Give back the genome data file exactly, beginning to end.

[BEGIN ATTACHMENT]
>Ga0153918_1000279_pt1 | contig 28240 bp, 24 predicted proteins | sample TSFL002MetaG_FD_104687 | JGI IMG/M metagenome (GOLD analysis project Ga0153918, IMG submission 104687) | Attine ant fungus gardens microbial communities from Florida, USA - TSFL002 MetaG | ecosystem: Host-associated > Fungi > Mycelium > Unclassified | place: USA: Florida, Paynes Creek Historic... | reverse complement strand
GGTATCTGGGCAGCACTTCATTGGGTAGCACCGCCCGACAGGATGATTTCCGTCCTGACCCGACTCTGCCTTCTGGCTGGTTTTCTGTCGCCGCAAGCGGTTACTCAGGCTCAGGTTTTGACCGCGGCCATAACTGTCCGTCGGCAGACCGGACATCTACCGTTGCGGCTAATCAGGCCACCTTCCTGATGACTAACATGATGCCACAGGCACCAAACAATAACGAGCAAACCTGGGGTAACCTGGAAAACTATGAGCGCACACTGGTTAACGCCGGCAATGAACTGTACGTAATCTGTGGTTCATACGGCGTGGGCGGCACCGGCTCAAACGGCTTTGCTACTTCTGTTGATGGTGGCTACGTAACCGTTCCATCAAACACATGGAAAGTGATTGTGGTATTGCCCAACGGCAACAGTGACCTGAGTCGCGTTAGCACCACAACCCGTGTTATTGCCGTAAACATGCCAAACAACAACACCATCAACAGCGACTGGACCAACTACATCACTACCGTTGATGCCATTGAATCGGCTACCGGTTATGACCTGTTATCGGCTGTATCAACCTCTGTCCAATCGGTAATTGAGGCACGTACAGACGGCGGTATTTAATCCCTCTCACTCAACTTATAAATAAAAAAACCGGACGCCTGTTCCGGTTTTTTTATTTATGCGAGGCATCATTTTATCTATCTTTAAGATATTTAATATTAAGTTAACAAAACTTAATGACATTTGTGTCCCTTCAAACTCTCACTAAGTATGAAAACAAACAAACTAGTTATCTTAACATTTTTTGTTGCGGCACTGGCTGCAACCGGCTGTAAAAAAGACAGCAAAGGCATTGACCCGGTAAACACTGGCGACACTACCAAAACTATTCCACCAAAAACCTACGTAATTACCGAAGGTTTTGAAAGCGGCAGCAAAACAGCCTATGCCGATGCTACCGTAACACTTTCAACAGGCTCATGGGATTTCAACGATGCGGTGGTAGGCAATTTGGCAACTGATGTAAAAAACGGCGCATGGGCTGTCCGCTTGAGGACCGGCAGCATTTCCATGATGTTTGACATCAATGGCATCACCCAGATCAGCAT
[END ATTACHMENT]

>Ga0153918_1000279_pt1 | contig 28240 bp, 24 predicted proteins | sample TSFL002MetaG_FD_104687 | JGI IMG/M metagenome (GOLD analysis project Ga0153918, IMG submission 104687) | Attine ant fungus gardens microbial communities from Florida, USA - TSFL002 MetaG | ecosystem: Host-associated > Fungi > Mycelium > Unclassified | place: USA: Florida, Paynes Creek Historic... | reverse complement strand
GGTATCTGGGCAGCACTTCATTGGGTAGCACCGCCCGACAGGATGATTTCCGTCCTGACCCGACTCTGCCTTCTGGCTGGTTTTCTGTCGCCGCAAGCGGTTACTCAGGCTCAGGTTTTGACCGCGGCCATAACTGTCCGTCGGCAGACCGGACATCTACCGTTGCGGCTAATCAGGCCACCTTCCTGATGACTAACATGATGCCACAGGCACCAAACAATAACGAGCAAACCTGGGGTAACCTGGAAAACTATGAGCGCACACTGGTTAACGCCGGCAATGAACTGTACGTAATCTGTGGTTCATACGGCGTGGGCGGCACCGGCTCAAACGGCTTTGCTACTTCTGTTGATGGTGGCTACGTAACCGTTCCATCAAACACATGGAAAGTGATTGTGGTATTGCCCAACGGCAACAGTGACCTGAGTCGCGTTAGCACCACAACCCGTGTTATTGCCGTAAACATGCCAAACAACAACACCATCAACAGCGACTGGACCAACTACATCACTACCGTTGATGCCATTGAATCGGCTACCGGTTATGACCTGTTATCGGCTGTATCAACCTCTGTCCAATCGGTAATTGAGGCACGTACAGACGGCGGTATTTAATCCCTCTCACTCAACTTATAAATAAAAAAACCGGACGCCTGTTCCGGTTTTTTTATTTATGCGAGGCATCATTTTATCTATCTTTAAGATATTTAATATTAAGTTAACAAAACTTAATGACATTTGTGTCCCTTCAAACTCTCACTAAGTATGAAAACAAACAAACTAGTTATCTTAACATTTTTTGTTGCGGCACTGGCTGCAACCGGCTGTAAAAAAGACAGCAAAGGCATTGACCCGGTAAACACTGGCGACACTACCAAAACTATTCCACCAAAAACCTACGTAATTACCGAAGGTTTTGAAAGCGGCAGCAAAACAGCCTATGCCGATGCTACCGTAACACTTTCAACAGGCTCATGGGATTTCAACGATGCGGTGGTAGGCAATTTGGCAACTGATGTAAAAAACGGCGCATGGGCTGTCCGCTTGAGGACCGGCAGCATTTCCATGATGTTTGACATCAATGGCATCACCCAGATCAGCAT